City, News, Politics

Massachusetts primary election voter turnout remains low

A resident walks into the Boston Arts Academy voting facility for the gubernatorial primary election. PHOTO BY JUSTIN HAWK/DAILY FREE PRESS STAFF
A resident walks into the Boston Arts Academy voting facility for the gubernatorial primary election. PHOTO BY JUSTIN HAWK/DAILY FREE PRESS STAFF

Even though several state level positions were up for grabs, voter turnout in the Massachusetts general primary election was sluggish Tuesday.

Approximately 688,109 people voted in Tuesday’s election with about 98.6 percent of the precincts reported at press time, which featured Democratic and Republican primaries for governor, lieutenant governor, attorney general and treasurer, among others, according to the Associated Press.

This was an increase from the approximately 487,000 residents who voted in the 2010 primary, but a decrease from the approximately 900,000 who voted in the 2006 primary. As of October 2012, there were 4.3 million registered voters in Massachusetts, according to the office of Massachusetts Secretary of State William Galvin.

In 2006, current Massachusetts Gov. Deval Patrick was running for his first term in the Democratic primary against Lt. Gov. Kerry Healey. The election, which ultimately elected the first African-American governor of the Commonwealth, brought an influx of voters to the polls. However, in 2010, when Patrick ran for reelection against Republican Charlie Baker, voter turnout decreased.

Within the city of Boston, 63,386 of the city’s 380,202 registered voters took part in Tuesday’s election, amounting to a 16.67 percent participation rate, the Boston Election Department website reported.

Brian McNiff, a spokesman for Galvin, said statewide voter turnout was projected to stay relatively the same as compared to the gubernatorial primary of 2010.

“Nothing seems to have changed from the prediction Secretary Galvin made of 15 to 20 percent,” he said. “That’s about 580,000 votes from the Democrats and between 165,000 and 170,000 from the Republicans. Compared to the past, voting turnout is a little higher than four years ago [in 2010], but much lower than eight years ago [in 2006] when there was last an open gubernatorial seat.”

Several professors said while they expected low voter turnout, they are hopeful that more voters will come to the polls for the general election in November.

John Carroll, a professor of mass communication at Boston University, said people should take the opportunity to vote in state and local elections because of the direct impact those elections can have on communities.

“More people believe they have a stake in a presidential election than in state or local elections, which is actually the opposite of the reality of the situation,” he said. “What happens in the local level will be much more significant…but the public doesn’t necessarily see it that way.”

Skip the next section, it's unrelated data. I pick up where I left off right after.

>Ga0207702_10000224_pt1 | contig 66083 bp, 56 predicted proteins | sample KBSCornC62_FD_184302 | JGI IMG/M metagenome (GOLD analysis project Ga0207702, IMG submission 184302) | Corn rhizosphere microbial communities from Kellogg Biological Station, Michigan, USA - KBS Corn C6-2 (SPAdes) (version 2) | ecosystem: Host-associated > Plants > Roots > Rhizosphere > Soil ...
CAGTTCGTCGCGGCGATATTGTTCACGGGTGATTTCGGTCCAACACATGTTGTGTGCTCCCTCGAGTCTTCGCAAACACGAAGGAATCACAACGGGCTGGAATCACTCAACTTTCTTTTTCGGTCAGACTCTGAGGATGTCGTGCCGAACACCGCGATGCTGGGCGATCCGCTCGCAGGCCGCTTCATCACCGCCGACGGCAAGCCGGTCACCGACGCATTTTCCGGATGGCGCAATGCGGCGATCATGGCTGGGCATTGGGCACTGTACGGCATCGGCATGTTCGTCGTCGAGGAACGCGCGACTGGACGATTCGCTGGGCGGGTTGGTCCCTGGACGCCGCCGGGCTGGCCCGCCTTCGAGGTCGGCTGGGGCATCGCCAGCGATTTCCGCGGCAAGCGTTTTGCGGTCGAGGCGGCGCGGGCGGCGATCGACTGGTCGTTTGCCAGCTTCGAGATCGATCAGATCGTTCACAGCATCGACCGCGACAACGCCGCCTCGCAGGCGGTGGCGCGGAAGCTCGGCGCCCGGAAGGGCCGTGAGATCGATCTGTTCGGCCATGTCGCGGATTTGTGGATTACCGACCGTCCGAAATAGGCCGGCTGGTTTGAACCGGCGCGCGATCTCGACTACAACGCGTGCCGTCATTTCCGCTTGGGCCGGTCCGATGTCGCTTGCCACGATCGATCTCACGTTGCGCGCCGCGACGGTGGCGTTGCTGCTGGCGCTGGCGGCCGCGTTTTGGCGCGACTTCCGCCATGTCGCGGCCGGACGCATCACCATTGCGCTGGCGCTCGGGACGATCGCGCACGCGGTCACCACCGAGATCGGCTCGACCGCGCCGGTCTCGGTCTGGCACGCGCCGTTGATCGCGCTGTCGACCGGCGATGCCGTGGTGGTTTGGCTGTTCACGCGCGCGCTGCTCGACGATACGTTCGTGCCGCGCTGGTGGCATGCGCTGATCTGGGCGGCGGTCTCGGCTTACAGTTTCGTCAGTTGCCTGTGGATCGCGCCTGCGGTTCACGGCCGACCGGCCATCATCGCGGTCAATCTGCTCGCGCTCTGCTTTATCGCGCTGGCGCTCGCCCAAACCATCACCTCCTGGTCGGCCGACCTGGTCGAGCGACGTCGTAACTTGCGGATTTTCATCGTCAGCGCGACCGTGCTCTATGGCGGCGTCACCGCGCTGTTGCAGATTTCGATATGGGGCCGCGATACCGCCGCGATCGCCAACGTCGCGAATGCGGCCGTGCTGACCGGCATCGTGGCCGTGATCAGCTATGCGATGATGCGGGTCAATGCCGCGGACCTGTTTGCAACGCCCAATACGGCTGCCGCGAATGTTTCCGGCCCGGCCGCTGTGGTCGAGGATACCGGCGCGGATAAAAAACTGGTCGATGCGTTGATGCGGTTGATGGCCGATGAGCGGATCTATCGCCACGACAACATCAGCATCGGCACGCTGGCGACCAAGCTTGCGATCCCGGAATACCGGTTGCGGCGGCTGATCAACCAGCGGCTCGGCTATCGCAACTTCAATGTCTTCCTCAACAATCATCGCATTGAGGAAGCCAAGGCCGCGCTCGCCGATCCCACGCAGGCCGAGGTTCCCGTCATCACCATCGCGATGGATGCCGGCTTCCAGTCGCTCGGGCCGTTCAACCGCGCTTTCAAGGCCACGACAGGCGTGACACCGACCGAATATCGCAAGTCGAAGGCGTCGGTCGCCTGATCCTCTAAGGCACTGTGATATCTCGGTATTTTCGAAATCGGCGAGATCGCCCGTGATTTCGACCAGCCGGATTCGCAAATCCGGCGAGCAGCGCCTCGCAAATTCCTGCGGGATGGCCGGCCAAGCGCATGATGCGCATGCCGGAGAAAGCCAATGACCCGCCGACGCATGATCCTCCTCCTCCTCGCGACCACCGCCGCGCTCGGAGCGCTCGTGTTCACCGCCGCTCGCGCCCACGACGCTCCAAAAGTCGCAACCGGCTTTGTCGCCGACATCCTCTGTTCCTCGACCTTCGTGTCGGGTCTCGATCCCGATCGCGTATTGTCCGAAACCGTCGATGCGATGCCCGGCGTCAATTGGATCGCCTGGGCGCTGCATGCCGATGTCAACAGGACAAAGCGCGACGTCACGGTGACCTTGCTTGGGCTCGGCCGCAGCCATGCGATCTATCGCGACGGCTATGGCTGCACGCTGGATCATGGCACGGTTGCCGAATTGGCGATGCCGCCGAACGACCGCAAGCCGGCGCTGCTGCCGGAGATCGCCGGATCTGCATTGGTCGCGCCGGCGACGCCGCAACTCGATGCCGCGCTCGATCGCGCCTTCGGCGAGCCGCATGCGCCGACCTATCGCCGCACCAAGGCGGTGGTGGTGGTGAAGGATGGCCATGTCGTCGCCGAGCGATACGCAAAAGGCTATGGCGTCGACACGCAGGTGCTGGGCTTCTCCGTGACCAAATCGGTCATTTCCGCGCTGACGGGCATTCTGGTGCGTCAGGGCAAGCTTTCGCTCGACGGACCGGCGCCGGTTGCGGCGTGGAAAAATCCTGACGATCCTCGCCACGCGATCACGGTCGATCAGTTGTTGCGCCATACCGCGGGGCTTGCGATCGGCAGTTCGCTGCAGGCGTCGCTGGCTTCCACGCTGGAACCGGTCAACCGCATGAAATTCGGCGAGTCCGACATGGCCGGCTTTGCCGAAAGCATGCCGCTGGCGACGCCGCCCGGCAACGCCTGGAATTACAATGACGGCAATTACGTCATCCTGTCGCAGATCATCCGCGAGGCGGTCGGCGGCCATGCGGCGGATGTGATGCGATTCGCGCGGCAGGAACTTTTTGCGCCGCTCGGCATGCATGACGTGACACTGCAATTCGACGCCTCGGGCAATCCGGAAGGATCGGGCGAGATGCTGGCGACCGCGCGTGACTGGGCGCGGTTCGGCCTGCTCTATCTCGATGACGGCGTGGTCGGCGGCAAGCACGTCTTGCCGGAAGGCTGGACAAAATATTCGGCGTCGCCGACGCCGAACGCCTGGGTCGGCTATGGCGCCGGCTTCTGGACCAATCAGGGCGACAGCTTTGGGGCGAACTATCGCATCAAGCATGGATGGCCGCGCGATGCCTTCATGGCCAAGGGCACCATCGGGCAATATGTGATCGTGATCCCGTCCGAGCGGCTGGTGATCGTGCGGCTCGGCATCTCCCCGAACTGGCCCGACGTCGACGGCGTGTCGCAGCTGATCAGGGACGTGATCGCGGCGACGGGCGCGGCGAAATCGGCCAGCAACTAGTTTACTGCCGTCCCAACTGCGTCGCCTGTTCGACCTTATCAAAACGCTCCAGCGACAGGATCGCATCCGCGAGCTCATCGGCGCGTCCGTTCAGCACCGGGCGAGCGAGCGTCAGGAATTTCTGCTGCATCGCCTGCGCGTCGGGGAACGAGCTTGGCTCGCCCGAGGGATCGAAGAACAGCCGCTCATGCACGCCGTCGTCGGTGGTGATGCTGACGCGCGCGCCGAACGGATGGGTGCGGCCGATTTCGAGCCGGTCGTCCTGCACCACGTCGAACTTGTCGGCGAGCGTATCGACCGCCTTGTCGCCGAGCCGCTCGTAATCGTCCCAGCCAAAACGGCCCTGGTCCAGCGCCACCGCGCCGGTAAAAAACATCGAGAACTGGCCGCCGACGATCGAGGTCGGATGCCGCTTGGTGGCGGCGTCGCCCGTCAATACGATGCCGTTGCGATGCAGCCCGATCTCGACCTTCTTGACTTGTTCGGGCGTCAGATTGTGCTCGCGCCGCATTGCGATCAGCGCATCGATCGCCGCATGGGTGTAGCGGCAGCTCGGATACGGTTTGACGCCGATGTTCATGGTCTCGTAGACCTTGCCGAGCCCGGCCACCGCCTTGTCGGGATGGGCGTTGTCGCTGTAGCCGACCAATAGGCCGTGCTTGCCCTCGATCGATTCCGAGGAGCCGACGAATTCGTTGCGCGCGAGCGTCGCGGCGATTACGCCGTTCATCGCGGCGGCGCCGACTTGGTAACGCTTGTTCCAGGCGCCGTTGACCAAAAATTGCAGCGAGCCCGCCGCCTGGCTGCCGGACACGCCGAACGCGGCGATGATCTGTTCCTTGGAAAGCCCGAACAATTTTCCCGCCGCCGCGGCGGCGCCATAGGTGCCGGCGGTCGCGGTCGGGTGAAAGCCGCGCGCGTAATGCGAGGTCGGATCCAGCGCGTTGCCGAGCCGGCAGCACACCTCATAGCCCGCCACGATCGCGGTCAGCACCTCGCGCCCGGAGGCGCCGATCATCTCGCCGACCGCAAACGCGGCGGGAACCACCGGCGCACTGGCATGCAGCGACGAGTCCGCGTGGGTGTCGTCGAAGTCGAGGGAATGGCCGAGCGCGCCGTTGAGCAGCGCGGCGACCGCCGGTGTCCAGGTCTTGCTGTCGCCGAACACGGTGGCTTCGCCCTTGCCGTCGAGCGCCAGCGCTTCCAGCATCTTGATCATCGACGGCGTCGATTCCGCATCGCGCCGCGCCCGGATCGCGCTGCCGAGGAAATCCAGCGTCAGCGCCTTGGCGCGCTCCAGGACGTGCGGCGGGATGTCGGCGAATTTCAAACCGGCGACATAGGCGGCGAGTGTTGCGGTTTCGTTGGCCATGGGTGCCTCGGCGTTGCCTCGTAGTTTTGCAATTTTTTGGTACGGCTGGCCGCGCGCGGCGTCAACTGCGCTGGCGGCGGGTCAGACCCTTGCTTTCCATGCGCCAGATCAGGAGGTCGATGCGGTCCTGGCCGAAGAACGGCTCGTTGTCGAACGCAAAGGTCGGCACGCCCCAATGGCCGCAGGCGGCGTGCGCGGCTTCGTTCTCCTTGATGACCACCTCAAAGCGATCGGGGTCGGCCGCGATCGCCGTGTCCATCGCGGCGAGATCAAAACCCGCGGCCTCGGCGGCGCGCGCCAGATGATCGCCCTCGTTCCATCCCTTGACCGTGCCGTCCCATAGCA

John Berg, a professor of political science at Suffolk University, said voters may feel their voices are not a valuable asset to the election because of the nature of the political parties.

“[If] the reports have all been that on the Republican side, Baker’s got it, and on the Democratic side, [Martha] Coakley’s probably got it, people hear that and think they don’t need them or they won’t do any good.”

Berg said the presence of a strong Republican candidate such as Charlie Baker in a state that lies on several fundamental liberal foundations could introduce more competition to the gubernatorial race.

“The interesting thing for this campaign is that we haven’t had a Republican candidate with any potential to win in a long time [in] a statewide office in Massachusetts,” he said. “Baker could have the potential to win, so that will be pretty interesting.”

Several residents said they regard voting as a way to stay actively involved in governmental affairs.

Susan Osborn, 50, of Beacon Hill, said she participated in Tuesday’s election to fulfill her civic duty and vote for the women taking the forefront in Massachusetts politics.

“I voted for Martha Coakley for governor because of how much good exposure she got when she ran for Senate up against Scott Brown,” she said. “I voted for Maura Healey for attorney general because she has a strong legal background and she has worked in the attorney general’s office. It seems like a natural stepping-stone for her. It’s about time for a woman in any office position.”

Howard Othmer, 87, of Beacon Hill, said he would have liked to see more news and information about the candidates and the primary election on television.

“Because the information isn’t really there, I have trouble remembering who I voted for or what the candidates stand for,” he said. “I ended up voting for [Steven] Grossman for governor and Tolman for attorney general because he was against gun lobbying. I try to vote in any election because when I was in the army, I didn’t get the chance to.”

Stephanie Trodello, 42, of Fenway, said she feels concerned about voters who write off the primary as unimportant.

“I’ve lived in Massachusetts my whole life and have seen apathy at the polls, but this is the worst turnout for a gubernatorial election,” she said. “It sounds corny, but voting is a right and privilege. We have to take advantage of it and not take it for granted. Despite having a jam packed schedule, I found it important to make time for it.”

One Comment

  1. We need to do a better job at caring, but the media isn’t doing enough to keep voters informed, it’s about sound bite, social media clicks, and scandal. Check out out my blog where I talk about low voter turnout:

    My Vote Doesn’t Count, So Who Cares: The Most Expensive Lie Ever Told